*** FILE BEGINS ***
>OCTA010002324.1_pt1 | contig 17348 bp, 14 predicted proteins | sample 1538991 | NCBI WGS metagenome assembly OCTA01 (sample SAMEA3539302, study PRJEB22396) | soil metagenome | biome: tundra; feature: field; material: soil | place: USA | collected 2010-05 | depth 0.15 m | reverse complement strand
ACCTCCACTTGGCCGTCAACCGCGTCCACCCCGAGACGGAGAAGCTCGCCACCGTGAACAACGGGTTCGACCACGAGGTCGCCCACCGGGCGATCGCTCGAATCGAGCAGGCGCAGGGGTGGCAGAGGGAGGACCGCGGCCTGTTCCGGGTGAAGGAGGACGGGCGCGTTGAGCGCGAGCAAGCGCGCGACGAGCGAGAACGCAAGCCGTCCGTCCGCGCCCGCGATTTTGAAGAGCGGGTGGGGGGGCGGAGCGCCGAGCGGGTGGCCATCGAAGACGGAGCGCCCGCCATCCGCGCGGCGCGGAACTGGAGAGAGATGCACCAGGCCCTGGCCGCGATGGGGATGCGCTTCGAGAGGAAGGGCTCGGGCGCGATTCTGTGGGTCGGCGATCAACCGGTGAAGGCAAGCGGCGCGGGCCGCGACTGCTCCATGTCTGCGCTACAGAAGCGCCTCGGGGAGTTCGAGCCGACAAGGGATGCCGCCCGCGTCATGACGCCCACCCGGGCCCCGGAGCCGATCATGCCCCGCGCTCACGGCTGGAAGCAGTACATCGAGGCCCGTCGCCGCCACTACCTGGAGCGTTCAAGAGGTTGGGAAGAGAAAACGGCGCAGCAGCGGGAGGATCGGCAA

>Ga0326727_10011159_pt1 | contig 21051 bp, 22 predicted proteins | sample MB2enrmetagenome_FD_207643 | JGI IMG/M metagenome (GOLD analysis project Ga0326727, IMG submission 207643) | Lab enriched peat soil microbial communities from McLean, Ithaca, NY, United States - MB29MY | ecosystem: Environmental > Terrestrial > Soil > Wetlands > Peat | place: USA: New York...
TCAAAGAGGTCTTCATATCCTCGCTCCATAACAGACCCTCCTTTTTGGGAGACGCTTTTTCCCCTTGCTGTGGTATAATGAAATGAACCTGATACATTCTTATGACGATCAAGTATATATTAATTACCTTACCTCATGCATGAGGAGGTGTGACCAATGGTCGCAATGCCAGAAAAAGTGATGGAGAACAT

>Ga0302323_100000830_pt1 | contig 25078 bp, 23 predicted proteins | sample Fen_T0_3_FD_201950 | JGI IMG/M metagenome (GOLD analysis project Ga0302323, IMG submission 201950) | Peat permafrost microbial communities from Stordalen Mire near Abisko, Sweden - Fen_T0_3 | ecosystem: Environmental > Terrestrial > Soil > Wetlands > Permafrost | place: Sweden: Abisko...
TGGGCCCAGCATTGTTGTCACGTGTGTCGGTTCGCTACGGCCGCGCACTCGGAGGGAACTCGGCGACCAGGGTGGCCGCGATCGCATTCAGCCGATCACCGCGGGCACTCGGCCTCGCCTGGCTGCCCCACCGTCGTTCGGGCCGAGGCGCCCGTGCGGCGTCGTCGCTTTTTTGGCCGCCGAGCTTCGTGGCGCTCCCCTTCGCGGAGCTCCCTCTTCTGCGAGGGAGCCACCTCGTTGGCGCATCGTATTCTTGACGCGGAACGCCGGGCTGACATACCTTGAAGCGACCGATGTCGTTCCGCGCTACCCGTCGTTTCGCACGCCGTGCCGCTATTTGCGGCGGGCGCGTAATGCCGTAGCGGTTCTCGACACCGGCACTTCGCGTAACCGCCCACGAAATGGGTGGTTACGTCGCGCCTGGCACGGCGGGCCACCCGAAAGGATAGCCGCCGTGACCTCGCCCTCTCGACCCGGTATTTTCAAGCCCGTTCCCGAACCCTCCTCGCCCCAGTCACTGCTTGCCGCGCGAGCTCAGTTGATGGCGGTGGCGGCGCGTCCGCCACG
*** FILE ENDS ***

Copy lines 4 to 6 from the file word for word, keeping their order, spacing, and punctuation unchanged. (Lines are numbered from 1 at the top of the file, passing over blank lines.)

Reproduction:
TCAAAGAGGTCTTCATATCCTCGCTCCATAACAGACCCTCCTTTTTGGGAGACGCTTTTTCCCCTTGCTGTGGTATAATGAAATGAACCTGATACATTCTTATGACGATCAAGTATATATTAATTACCTTACCTCATGCATGAGGAGGTGTGACCAATGGTCGCAATGCCAGAAAAAGTGATGGAGAACAT

>Ga0302323_100000830_pt1 | contig 25078 bp, 23 predicted proteins | sample Fen_T0_3_FD_201950 | JGI IMG/M metagenome (GOLD analysis project Ga0302323, IMG submission 201950) | Peat permafrost microbial communities from Stordalen Mire near Abisko, Sweden - Fen_T0_3 | ecosystem: Environmental > Terrestrial > Soil > Wetlands > Permafrost | place: Sweden: Abisko...
TGGGCCCAGCATTGTTGTCACGTGTGTCGGTTCGCTACGGCCGCGCACTCGGAGGGAACTCGGCGACCAGGGTGGCCGCGATCGCATTCAGCCGATCACCGCGGGCACTCGGCCTCGCCTGGCTGCCCCACCGTCGTTCGGGCCGAGGCGCCCGTGCGGCGTCGTCGCTTTTTTGGCCGCCGAGCTTCGTGGCGCTCCCCTTCGCGGAGCTCCCTCTTCTGCGAGGGAGCCACCTCGTTGGCGCATCGTATTCTTGACGCGGAACGCCGGGCTGACATACCTTGAAGCGACCGATGTCGTTCCGCGCTACCCGTCGTTTCGCACGCCGTGCCGCTATTTGCGGCGGGCGCGTAATGCCGTAGCGGTTCTCGACACCGGCACTTCGCGTAACCGCCCACGAAATGGGTGGTTACGTCGCGCCTGGCACGGCGGGCCACCCGAAAGGATAGCCGCCGTGACCTCGCCCTCTCGACCCGGTATTTTCAAGCCCGTTCCCGAACCCTCCTCGCCCCAGTCACTGCTTGCCGCGCGAGCTCAGTTGATGGCGGTGGCGGCGCGTCCGCCACG